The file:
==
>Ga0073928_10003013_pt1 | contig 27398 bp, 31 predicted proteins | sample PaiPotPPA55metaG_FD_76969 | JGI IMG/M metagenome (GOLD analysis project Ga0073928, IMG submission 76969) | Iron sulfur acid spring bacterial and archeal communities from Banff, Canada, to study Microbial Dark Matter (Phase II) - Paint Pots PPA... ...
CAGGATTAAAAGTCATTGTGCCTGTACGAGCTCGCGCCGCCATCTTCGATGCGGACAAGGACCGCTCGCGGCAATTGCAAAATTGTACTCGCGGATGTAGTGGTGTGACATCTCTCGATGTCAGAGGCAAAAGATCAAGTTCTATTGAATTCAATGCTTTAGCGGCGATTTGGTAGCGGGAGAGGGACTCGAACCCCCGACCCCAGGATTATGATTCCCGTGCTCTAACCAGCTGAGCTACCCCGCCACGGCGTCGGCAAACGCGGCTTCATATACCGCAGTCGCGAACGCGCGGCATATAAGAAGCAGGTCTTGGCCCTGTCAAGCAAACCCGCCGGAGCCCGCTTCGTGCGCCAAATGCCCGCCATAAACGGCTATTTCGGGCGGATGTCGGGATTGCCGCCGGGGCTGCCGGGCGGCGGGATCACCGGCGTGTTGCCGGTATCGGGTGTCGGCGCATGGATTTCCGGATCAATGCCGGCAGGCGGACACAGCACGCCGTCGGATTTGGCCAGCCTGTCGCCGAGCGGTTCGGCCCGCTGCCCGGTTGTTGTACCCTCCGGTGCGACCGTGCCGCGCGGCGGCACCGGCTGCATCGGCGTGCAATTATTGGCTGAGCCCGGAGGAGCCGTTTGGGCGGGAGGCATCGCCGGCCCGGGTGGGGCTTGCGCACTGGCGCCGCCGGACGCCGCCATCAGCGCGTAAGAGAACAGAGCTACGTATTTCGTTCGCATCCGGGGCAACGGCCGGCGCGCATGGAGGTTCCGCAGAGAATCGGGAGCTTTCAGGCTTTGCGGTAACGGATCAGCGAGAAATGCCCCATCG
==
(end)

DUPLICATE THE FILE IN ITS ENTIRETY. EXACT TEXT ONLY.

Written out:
>Ga0073928_10003013_pt1 | contig 27398 bp, 31 predicted proteins | sample PaiPotPPA55metaG_FD_76969 | JGI IMG/M metagenome (GOLD analysis project Ga0073928, IMG submission 76969) | Iron sulfur acid spring bacterial and archeal communities from Banff, Canada, to study Microbial Dark Matter (Phase II) - Paint Pots PPA... ...
CAGGATTAAAAGTCATTGTGCCTGTACGAGCTCGCGCCGCCATCTTCGATGCGGACAAGGACCGCTCGCGGCAATTGCAAAATTGTACTCGCGGATGTAGTGGTGTGACATCTCTCGATGTCAGAGGCAAAAGATCAAGTTCTATTGAATTCAATGCTTTAGCGGCGATTTGGTAGCGGGAGAGGGACTCGAACCCCCGACCCCAGGATTATGATTCCCGTGCTCTAACCAGCTGAGCTACCCCGCCACGGCGTCGGCAAACGCGGCTTCATATACCGCAGTCGCGAACGCGCGGCATATAAGAAGCAGGTCTTGGCCCTGTCAAGCAAACCCGCCGGAGCCCGCTTCGTGCGCCAAATGCCCGCCATAAACGGCTATTTCGGGCGGATGTCGGGATTGCCGCCGGGGCTGCCGGGCGGCGGGATCACCGGCGTGTTGCCGGTATCGGGTGTCGGCGCATGGATTTCCGGATCAATGCCGGCAGGCGGACACAGCACGCCGTCGGATTTGGCCAGCCTGTCGCCGAGCGGTTCGGCCCGCTGCCCGGTTGTTGTACCCTCCGGTGCGACCGTGCCGCGCGGCGGCACCGGCTGCATCGGCGTGCAATTATTGGCTGAGCCCGGAGGAGCCGTTTGGGCGGGAGGCATCGCCGGCCCGGGTGGGGCTTGCGCACTGGCGCCGCCGGACGCCGCCATCAGCGCGTAAGAGAACAGAGCTACGTATTTCGTTCGCATCCGGGGCAACGGCCGGCGCGCATGGAGGTTCCGCAGAGAATCGGGAGCTTTCAGGCTTTGCGGTAACGGATCAGCGAGAAATGCCCCATCG